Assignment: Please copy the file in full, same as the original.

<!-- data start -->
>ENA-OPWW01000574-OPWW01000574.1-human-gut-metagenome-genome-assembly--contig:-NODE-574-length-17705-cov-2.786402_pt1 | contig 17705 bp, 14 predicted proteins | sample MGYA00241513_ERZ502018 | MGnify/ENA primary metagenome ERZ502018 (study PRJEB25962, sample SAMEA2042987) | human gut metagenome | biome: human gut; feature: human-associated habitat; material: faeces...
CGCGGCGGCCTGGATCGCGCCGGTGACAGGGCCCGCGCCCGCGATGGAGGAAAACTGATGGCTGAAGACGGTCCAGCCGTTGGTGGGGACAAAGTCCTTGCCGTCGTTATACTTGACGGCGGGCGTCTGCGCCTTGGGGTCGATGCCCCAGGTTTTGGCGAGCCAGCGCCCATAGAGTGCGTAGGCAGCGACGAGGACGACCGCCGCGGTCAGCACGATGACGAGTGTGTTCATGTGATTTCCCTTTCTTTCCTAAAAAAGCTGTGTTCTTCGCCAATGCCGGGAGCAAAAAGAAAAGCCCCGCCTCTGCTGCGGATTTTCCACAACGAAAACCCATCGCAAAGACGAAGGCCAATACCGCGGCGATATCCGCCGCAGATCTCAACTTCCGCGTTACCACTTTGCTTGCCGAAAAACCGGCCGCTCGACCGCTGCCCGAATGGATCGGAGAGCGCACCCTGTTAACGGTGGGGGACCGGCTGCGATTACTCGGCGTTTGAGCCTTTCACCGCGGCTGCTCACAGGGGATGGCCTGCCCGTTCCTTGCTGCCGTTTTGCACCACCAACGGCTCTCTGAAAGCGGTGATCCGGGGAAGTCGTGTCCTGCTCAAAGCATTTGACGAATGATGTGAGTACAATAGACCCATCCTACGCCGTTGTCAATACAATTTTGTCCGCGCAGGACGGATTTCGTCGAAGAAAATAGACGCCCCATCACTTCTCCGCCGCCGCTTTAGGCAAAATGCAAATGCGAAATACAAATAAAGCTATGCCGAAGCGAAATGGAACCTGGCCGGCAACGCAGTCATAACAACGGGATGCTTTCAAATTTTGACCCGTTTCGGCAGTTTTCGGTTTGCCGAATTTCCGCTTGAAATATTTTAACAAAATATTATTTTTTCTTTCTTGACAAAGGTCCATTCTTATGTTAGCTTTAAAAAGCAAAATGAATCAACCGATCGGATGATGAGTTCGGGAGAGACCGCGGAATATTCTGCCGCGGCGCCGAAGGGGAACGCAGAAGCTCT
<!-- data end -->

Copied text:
>ENA-OPWW01000574-OPWW01000574.1-human-gut-metagenome-genome-assembly--contig:-NODE-574-length-17705-cov-2.786402_pt1 | contig 17705 bp, 14 predicted proteins | sample MGYA00241513_ERZ502018 | MGnify/ENA primary metagenome ERZ502018 (study PRJEB25962, sample SAMEA2042987) | human gut metagenome | biome: human gut; feature: human-associated habitat; material: faeces...
CGCGGCGGCCTGGATCGCGCCGGTGACAGGGCCCGCGCCCGCGATGGAGGAAAACTGATGGCTGAAGACGGTCCAGCCGTTGGTGGGGACAAAGTCCTTGCCGTCGTTATACTTGACGGCGGGCGTCTGCGCCTTGGGGTCGATGCCCCAGGTTTTGGCGAGCCAGCGCCCATAGAGTGCGTAGGCAGCGACGAGGACGACCGCCGCGGTCAGCACGATGACGAGTGTGTTCATGTGATTTCCCTTTCTTTCCTAAAAAAGCTGTGTTCTTCGCCAATGCCGGGAGCAAAAAGAAAAGCCCCGCCTCTGCTGCGGATTTTCCACAACGAAAACCCATCGCAAAGACGAAGGCCAATACCGCGGCGATATCCGCCGCAGATCTCAACTTCCGCGTTACCACTTTGCTTGCCGAAAAACCGGCCGCTCGACCGCTGCCCGAATGGATCGGAGAGCGCACCCTGTTAACGGTGGGGGACCGGCTGCGATTACTCGGCGTTTGAGCCTTTCACCGCGGCTGCTCACAGGGGATGGCCTGCCCGTTCCTTGCTGCCGTTTTGCACCACCAACGGCTCTCTGAAAGCGGTGATCCGGGGAAGTCGTGTCCTGCTCAAAGCATTTGACGAATGATGTGAGTACAATAGACCCATCCTACGCCGTTGTCAATACAATTTTGTCCGCGCAGGACGGATTTCGTCGAAGAAAATAGACGCCCCATCACTTCTCCGCCGCCGCTTTAGGCAAAATGCAAATGCGAAATACAAATAAAGCTATGCCGAAGCGAAATGGAACCTGGCCGGCAACGCAGTCATAACAACGGGATGCTTTCAAATTTTGACCCGTTTCGGCAGTTTTCGGTTTGCCGAATTTCCGCTTGAAATATTTTAACAAAATATTATTTTTTCTTTCTTGACAAAGGTCCATTCTTATGTTAGCTTTAAAAAGCAAAATGAATCAACCGATCGGATGATGAGTTCGGGAGAGACCGCGGAATATTCTGCCGCGGCGCCGAAGGGGAACGCAGAAGCTCT